Dynamics-aerosol-chemistry-cloud interactions in West Africa
Research Publications
Cloud-Aerosol Interactions
28 September 2018
Can the Direct Effect of Aerosols Improve Subseasonal Predictability?
Publication: AMS Monthly Weather Review (146, 3481–3498,)
DOI Number: 10.1175/MWR-D-17-0282.1
Author: Benedetti, A. and F. Vitart
Abstract:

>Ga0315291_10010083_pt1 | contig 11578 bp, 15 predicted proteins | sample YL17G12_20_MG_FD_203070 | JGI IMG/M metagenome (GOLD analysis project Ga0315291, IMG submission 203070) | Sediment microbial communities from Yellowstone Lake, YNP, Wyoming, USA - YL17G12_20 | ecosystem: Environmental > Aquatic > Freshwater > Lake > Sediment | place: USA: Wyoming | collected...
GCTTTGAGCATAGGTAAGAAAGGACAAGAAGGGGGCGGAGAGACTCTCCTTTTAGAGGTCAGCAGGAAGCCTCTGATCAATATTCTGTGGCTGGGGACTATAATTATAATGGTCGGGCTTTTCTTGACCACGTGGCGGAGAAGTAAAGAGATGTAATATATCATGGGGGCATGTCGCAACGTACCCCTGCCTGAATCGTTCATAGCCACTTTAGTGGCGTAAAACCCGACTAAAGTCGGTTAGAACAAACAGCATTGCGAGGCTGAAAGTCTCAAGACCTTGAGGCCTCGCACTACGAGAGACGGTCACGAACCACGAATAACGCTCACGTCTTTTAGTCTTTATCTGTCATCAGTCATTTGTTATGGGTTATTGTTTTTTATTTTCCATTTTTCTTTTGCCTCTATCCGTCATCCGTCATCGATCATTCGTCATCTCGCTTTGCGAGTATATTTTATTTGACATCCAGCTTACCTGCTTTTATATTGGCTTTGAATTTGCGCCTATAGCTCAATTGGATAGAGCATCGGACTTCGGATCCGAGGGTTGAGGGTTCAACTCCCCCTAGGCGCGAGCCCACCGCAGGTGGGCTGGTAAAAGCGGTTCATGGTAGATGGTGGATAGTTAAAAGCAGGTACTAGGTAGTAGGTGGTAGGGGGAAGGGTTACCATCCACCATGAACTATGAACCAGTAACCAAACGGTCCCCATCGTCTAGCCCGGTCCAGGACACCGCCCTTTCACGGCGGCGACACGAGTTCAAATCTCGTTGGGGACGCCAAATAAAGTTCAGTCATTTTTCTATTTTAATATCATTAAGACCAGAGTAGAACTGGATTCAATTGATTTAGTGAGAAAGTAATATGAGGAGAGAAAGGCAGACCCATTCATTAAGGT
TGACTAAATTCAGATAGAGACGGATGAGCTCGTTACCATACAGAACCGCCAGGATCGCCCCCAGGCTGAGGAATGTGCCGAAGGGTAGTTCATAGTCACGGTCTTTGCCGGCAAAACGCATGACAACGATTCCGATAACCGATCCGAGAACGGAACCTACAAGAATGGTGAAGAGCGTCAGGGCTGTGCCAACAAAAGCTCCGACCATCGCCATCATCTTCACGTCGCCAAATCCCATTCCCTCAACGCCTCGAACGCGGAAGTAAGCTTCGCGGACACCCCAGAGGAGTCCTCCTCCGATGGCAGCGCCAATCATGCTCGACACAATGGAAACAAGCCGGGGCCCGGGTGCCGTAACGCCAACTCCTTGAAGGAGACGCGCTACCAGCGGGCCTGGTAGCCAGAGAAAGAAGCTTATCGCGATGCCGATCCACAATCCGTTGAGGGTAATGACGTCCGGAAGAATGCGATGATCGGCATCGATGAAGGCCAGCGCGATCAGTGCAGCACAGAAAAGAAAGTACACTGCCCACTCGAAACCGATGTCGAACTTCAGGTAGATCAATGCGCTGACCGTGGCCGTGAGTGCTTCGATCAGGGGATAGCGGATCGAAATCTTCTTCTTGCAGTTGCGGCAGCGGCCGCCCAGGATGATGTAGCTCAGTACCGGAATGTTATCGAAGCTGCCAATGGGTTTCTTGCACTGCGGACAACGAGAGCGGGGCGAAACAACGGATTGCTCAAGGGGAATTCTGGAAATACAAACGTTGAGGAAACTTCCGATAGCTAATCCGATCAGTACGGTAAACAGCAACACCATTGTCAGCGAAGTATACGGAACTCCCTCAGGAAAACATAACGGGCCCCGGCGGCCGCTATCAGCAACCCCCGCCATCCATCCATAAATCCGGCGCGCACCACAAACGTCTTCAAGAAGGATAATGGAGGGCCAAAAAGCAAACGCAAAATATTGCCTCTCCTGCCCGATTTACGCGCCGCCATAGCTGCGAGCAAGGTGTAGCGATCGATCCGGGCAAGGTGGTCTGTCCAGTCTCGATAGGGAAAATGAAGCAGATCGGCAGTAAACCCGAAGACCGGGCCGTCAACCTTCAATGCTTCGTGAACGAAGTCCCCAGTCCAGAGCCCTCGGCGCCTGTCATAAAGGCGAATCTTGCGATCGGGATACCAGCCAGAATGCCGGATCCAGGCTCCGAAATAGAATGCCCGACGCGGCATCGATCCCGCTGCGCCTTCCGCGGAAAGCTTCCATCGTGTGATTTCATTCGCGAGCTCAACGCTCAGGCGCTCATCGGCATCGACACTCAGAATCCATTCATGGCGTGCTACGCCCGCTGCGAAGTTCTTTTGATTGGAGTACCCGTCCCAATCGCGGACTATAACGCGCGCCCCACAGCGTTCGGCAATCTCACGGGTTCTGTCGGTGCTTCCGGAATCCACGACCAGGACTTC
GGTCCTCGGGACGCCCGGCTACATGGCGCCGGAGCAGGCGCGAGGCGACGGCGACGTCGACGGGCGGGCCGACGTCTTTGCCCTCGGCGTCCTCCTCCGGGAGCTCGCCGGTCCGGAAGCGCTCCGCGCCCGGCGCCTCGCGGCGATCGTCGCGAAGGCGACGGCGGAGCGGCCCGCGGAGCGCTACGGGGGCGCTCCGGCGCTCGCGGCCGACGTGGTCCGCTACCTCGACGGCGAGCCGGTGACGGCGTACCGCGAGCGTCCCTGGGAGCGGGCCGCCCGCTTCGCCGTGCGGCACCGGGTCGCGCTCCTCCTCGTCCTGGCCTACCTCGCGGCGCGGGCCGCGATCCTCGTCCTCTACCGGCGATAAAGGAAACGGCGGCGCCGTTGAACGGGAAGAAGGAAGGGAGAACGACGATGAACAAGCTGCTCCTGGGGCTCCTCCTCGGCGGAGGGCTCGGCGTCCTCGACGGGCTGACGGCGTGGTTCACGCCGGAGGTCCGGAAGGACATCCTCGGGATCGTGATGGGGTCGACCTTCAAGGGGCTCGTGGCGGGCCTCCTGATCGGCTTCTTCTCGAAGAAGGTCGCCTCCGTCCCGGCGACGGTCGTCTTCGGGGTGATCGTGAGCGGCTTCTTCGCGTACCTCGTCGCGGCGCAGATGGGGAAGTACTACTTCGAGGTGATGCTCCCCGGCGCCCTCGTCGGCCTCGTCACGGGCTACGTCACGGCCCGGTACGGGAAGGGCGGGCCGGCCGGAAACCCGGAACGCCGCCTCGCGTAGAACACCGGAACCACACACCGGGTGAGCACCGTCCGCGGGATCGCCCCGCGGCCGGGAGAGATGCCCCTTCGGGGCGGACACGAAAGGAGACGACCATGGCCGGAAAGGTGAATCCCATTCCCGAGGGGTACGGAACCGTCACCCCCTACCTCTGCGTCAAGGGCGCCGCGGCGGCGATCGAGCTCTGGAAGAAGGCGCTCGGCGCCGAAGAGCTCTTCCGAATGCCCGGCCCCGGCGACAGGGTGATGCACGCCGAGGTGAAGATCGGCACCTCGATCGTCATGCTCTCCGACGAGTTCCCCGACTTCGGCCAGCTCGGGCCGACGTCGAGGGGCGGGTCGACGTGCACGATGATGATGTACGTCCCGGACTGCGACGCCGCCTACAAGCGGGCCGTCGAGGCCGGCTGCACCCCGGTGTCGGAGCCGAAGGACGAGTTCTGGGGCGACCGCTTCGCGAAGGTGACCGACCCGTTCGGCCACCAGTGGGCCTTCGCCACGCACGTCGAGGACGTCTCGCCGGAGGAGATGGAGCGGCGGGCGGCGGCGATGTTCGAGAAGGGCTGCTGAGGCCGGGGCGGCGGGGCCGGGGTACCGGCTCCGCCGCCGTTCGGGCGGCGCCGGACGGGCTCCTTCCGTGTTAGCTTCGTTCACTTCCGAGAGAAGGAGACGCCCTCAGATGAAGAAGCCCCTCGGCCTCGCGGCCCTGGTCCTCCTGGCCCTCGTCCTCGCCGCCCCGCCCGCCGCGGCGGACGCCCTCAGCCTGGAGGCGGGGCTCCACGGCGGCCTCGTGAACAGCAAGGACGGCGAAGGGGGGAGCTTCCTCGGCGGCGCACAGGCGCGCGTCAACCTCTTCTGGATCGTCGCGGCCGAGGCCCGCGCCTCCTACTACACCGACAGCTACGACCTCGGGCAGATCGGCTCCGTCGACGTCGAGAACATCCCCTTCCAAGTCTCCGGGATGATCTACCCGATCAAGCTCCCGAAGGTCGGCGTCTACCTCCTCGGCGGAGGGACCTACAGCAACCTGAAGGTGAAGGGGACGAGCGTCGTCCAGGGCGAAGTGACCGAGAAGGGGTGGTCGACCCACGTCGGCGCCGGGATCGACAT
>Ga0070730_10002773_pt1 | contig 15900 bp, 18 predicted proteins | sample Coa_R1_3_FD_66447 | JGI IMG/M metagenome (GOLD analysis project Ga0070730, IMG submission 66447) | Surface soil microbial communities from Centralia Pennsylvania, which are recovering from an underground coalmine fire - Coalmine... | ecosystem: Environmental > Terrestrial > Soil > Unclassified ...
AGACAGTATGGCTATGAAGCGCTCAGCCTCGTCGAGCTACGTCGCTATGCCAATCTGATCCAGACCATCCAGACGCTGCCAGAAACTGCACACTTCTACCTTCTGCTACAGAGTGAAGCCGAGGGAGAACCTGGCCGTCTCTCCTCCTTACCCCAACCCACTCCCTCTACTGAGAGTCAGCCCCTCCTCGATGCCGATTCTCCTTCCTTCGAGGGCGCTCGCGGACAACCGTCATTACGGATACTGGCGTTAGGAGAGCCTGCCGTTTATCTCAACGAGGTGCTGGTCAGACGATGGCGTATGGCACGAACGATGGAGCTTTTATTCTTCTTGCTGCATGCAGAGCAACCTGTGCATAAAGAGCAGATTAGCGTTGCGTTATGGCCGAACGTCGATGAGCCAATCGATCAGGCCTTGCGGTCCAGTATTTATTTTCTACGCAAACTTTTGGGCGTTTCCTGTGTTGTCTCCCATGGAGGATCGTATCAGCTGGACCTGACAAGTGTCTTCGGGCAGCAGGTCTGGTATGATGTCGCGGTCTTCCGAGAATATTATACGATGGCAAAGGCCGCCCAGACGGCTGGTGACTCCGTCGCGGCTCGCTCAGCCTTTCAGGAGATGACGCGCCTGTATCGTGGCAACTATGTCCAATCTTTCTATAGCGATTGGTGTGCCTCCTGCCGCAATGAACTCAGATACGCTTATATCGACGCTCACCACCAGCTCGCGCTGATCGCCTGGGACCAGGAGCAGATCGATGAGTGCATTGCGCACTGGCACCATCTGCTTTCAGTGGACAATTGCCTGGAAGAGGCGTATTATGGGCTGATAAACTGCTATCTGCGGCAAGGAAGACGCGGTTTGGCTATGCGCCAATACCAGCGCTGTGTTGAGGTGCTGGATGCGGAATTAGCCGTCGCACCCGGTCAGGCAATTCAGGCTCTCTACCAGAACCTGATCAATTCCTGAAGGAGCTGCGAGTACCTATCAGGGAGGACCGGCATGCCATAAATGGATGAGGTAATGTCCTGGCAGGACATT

The fact that aerosols are important players in Earth’s radiation balance is well accepted by the scientific community. Several studies have shown the importance of characterizing aerosols in order to constrain surface radiative fluxes and temperature in climate runs. In numerical weather prediction, however, there has not been definite proof that interactive aerosol schemes are needed to improve the forecast. Climatologies are instead used that allow for computational efficiency and reasonable accuracy. At the monthly to subseasonal range, it is still worth investigating whether aerosol variability could afford some predictability, considering that it is likely that persisting aerosol biases might manifest themselves more over time scales of weeks to months and create a nonnegligible forcing. This paper explores this hypothesis using the ECMWF’s Ensemble Prediction System for subseasonal prediction with interactive prognostic aerosols. Four experiments are conducted with the aim of comparing the monthly prediction by the default system, which uses aerosol climatologies, with the prediction using radiatively interactive aerosols. Only the direct aerosol effect is considered. Twelve years of reforecasts with 50 ensemble members are analyzed on the monthly scale. Results indicate that the interactive aerosols have the capability of improving the subseasonal prediction at the monthly scales for the spring/summer season. It is hypothesized that this is due to the aerosol variability connected to the different phases of the Madden–Julian oscillation, particularly that of dust and carbonaceous aerosols. The degree of improvement depends crucially on the aerosol initialization. More work is required to fully assess the potential of interactive aerosols to increase predictability at the subseasonal scales.